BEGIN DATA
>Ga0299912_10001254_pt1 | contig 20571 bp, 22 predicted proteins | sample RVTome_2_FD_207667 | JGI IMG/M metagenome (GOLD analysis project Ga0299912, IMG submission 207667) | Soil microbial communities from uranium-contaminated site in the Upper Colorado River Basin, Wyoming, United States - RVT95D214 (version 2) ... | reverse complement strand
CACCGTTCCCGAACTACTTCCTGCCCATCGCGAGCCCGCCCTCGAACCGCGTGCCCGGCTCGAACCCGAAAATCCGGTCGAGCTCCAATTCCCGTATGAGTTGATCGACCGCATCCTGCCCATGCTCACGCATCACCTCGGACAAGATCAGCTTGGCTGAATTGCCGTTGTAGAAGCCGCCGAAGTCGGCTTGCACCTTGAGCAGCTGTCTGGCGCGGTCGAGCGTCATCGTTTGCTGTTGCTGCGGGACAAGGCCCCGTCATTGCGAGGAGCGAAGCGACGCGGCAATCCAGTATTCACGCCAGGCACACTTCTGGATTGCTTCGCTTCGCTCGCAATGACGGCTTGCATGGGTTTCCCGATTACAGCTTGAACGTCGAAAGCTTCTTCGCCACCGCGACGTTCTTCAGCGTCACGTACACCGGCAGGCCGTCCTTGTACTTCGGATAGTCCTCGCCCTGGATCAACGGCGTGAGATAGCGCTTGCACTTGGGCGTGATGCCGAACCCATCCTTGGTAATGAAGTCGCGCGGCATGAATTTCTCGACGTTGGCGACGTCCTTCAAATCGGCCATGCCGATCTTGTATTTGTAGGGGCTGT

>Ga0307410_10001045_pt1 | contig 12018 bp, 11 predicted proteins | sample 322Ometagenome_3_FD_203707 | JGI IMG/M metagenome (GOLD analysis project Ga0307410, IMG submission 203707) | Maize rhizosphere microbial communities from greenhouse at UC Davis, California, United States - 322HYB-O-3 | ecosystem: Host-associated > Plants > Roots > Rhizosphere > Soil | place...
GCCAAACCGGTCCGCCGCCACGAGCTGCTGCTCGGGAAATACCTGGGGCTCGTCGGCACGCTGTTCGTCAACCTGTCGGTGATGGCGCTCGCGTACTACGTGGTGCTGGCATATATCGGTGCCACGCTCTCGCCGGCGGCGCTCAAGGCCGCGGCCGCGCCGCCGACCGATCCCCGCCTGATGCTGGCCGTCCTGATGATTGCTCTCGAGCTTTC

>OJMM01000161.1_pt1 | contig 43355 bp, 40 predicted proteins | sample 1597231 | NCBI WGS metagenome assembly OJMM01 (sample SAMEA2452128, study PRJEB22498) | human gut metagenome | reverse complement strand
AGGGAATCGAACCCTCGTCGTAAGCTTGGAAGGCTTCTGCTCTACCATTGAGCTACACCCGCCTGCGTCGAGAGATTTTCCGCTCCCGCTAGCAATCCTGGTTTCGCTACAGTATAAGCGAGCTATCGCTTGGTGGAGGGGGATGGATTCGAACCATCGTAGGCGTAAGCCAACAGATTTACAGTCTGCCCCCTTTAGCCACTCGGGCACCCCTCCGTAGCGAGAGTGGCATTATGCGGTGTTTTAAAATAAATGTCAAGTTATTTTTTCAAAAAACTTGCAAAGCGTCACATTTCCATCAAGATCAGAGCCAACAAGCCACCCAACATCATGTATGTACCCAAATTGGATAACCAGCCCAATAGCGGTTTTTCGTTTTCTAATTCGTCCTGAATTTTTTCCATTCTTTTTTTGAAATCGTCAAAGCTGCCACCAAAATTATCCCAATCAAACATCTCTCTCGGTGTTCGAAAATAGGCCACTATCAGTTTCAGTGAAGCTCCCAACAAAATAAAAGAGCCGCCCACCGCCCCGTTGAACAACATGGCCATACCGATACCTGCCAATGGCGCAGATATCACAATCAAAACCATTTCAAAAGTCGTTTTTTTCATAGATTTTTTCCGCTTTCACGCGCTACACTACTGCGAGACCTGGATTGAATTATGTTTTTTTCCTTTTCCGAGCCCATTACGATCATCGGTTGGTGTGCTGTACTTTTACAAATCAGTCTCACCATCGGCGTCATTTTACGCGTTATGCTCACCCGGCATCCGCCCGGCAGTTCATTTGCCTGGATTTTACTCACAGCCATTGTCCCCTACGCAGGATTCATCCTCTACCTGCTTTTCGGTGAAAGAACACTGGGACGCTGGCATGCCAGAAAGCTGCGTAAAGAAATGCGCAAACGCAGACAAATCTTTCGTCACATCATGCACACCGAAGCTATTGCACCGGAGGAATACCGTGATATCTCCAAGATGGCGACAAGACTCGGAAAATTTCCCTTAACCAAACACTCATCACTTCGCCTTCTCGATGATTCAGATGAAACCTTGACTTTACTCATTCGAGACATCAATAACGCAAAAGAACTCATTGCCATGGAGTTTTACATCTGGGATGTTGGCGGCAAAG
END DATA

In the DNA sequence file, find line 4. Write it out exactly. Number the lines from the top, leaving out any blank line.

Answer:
GCCAAACCGGTCCGCCGCCACGAGCTGCTGCTCGGGAAATACCTGGGGCTCGTCGGCACGCTGTTCGTCAACCTGTCGGTGATGGCGCTCGCGTACTACGTGGTGCTGGCATATATCGGTGCCACGCTCTCGCCGGCGGCGCTCAAGGCCGCGGCCGCGCCGCCGACCGATCCCCGCCTGATGCTGGCCGTCCTGATGATTGCTCTCGAGCTTTC